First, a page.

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Using serious games to address air quality as an environmental health problem


In Utah, air quality is a chronic concern for much of the state. Poor air quality contributes to health problems and reduces life expectancy, and the geography of air quality reinforces these as social and environmental justice issues. Choosing among a range of solutions is complicated by strong values, vested interests, and unequal burdens, raising the stakes for policymakers and community members.

Serious games are used to facilitate exploration of value-laden decisions and support stakeholder learning. Serious games encourage players to consider alternative paths and trial innovative approaches without threats of real consequences. In this way, players can safely and collectively confront mental models of different solutions, building capacity to negotiate complex social problems and minimizing social barriers to action.

Our team will develop a research-informed serious game to support collective learning in diverse communities. Players work to reduce emissions while avoiding stress on local economies and community health. Instead of focusing strictly on technological solutions, this game will emphasize social challenges to achieving clean air goals, especially those tied to community values. We will use a framework that assesses conditions required to promote individual-scale cognitive and relational learning and to connect this to behavioural change. This project addresses strategic goals by engaging communities through play to improve health and quality of life.


Current Status

2021-09-16
Abstract:
In Utah, air quality is a chronic concern for much of the state. Poor air quality contributes to health problems and reduces life expectancy, and the geography of air quality reinforces these as social and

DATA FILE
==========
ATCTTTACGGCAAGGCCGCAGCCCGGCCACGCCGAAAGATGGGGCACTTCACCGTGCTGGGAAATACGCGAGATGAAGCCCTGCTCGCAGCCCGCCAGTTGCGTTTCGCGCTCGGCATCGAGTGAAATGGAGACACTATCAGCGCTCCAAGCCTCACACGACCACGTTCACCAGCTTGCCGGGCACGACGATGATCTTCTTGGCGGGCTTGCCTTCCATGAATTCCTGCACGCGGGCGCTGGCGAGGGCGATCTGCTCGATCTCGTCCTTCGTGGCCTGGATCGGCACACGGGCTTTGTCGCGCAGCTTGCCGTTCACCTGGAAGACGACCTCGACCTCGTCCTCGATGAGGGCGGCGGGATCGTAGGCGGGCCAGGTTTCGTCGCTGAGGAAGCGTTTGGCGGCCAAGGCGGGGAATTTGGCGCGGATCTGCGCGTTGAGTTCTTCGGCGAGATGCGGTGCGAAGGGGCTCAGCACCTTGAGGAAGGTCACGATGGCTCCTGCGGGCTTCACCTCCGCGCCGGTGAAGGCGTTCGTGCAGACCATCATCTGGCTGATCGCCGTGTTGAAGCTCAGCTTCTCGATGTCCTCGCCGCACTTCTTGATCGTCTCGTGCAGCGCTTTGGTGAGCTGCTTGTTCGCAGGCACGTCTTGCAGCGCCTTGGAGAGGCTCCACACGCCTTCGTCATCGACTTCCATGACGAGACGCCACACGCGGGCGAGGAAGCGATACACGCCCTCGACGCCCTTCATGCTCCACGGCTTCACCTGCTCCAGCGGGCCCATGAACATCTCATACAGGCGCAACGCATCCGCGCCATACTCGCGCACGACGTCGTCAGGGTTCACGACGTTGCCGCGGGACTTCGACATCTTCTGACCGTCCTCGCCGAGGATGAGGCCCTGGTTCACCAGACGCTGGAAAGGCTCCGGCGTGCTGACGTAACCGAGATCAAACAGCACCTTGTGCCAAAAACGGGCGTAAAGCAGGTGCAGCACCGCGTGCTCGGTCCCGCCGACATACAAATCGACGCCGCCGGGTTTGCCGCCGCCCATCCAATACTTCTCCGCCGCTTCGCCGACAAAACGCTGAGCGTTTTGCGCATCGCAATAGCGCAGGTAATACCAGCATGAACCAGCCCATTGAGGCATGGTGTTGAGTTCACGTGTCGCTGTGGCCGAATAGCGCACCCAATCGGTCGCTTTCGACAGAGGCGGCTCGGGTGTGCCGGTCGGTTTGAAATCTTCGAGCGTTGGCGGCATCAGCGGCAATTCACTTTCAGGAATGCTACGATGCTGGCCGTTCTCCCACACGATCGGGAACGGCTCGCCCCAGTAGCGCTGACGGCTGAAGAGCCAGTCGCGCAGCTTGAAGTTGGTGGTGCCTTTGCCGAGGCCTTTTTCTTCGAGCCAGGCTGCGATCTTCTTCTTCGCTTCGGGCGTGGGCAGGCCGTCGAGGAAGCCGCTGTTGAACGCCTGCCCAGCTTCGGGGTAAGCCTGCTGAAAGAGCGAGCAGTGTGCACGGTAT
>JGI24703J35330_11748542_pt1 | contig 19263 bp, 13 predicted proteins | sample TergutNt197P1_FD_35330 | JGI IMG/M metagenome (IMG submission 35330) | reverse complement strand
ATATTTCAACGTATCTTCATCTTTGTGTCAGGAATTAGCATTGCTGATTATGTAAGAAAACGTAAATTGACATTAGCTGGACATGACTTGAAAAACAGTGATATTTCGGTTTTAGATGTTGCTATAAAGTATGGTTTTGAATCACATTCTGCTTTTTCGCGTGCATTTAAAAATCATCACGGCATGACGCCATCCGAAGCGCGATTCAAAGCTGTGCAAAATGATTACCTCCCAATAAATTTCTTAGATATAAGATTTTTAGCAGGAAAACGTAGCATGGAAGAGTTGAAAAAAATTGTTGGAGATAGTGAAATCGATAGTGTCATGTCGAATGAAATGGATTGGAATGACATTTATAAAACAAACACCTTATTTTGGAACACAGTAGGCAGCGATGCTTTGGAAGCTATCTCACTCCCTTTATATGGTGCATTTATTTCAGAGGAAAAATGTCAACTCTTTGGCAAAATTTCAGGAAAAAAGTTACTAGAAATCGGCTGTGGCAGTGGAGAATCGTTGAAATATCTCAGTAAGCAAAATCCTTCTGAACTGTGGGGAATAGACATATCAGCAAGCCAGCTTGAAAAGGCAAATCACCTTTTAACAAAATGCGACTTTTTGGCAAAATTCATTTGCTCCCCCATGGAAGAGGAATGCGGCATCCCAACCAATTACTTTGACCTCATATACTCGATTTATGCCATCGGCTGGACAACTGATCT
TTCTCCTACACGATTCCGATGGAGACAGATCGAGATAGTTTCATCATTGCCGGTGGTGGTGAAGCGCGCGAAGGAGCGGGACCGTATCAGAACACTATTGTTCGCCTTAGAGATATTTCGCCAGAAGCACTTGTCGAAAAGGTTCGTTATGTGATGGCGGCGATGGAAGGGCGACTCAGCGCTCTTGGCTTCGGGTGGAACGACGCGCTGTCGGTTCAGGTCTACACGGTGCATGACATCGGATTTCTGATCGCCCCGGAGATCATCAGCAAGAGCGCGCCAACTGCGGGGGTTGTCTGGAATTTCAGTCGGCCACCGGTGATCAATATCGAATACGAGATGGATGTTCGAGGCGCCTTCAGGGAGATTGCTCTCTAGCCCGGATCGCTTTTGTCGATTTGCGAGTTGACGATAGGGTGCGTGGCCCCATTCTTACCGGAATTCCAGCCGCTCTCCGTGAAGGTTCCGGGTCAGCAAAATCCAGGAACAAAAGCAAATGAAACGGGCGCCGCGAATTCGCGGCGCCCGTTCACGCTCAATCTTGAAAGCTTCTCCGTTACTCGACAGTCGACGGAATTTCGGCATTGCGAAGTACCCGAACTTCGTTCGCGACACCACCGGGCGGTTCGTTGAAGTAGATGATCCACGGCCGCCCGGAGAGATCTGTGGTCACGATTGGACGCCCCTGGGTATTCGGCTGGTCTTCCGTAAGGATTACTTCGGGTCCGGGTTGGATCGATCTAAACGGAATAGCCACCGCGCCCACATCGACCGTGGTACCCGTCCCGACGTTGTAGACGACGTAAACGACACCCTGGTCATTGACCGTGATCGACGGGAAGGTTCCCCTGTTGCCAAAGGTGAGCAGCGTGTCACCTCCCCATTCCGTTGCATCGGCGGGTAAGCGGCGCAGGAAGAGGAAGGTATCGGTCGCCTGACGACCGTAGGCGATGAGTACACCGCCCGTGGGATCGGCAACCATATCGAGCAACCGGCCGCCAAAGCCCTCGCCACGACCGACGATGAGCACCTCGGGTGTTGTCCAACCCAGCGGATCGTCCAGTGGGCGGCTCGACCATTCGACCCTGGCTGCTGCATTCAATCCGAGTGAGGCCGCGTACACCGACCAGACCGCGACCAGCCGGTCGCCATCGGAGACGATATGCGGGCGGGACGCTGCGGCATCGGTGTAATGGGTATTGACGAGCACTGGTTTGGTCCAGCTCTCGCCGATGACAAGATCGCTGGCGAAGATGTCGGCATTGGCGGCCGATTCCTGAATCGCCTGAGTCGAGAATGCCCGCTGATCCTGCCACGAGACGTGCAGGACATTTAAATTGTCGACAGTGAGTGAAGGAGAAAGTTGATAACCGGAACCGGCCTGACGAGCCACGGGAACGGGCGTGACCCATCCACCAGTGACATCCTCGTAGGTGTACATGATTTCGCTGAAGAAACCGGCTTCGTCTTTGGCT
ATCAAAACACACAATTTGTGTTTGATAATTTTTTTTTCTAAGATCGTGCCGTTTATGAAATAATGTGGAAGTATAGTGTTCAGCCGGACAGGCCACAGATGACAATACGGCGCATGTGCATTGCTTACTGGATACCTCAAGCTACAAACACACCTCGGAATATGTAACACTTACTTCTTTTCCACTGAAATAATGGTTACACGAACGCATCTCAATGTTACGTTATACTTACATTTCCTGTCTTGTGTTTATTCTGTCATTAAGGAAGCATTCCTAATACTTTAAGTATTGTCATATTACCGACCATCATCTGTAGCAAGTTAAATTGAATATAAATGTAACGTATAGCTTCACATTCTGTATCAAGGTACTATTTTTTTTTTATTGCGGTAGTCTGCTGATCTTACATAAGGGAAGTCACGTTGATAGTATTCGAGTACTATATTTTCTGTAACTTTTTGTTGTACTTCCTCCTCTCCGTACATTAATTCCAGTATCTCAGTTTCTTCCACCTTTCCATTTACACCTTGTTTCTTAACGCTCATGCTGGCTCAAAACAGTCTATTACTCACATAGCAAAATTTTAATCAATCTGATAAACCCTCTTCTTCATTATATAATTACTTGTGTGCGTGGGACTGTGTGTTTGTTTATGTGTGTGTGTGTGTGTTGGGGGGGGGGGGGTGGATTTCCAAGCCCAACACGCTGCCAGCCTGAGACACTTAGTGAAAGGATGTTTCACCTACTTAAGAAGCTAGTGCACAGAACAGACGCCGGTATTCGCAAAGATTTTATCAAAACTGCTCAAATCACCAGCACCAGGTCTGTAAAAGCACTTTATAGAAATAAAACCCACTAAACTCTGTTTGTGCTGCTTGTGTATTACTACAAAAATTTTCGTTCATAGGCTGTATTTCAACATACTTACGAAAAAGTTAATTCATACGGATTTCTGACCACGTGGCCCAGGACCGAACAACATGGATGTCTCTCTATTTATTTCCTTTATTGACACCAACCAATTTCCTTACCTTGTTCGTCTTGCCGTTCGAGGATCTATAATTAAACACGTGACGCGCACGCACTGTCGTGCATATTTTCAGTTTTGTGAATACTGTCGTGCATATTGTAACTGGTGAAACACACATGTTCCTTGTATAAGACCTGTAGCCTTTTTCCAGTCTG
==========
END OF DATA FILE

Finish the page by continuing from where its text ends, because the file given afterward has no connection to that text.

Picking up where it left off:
environmental justice issues. Choosing among a range of solutions is complicated by strong values, vested interests, and unequal burdens, raising the stakes for policymakers and community members. Serious games are used to facilitate exploration of value‐laden decisions and support stakeholder
learning. Serious games encourage players to consider alternative paths and trial innovative approaches without threats of real consequences. In this way, players can safely and collectively confront mental models of different solutions, building capacity to negotiate complex social problems and minimizing social barriers to action. Drawing on interviews from a range of stakeholders, our team developed a serious game to support collective learning in diverse communities. In the game, players take on the roles of community members in ‘Lowville’, an intermountain capital city with a long‐term air quality problem that is
exacerbated by geography, growth, and industry. From these roles, they negotiate different solutions to actively to reduce emissions while avoiding stress on local economies and community health. Instead of focusing strictly on technological solutions, this game emphasizes the social challenges to achieving clean air goals, especially those tied to community values. Cognitive, relational, and normative learning
outcomes are assessed through pre‐ and post‐game surveys, which will be used to inform on the effectiveness of the serious games approach. We would like to recognize student team members Hannah Satein, Sarah Hunt, and Lucy Holland for
their contributions, as well as our community participants and game players.

Collaborators

Ben Davies
College of Social and Behavioral Science
Anthropology
Project Owner

Kathryn Davies
College of Social and Behavioral Science
Geography

Jeff Rose
College of Health
Health-Kinesiology-Recreation

Danya Rumore
S.J. Quinney College of Law
College of Law

Project Info

Funded Project Amount
$15K

Keywords
air quality, serious games, environmental health, collective learning, community health, social justice, situation assessment.

Project Status
Funded 2020

Poster
View poster (pdf)
Last Updated: 9/1/21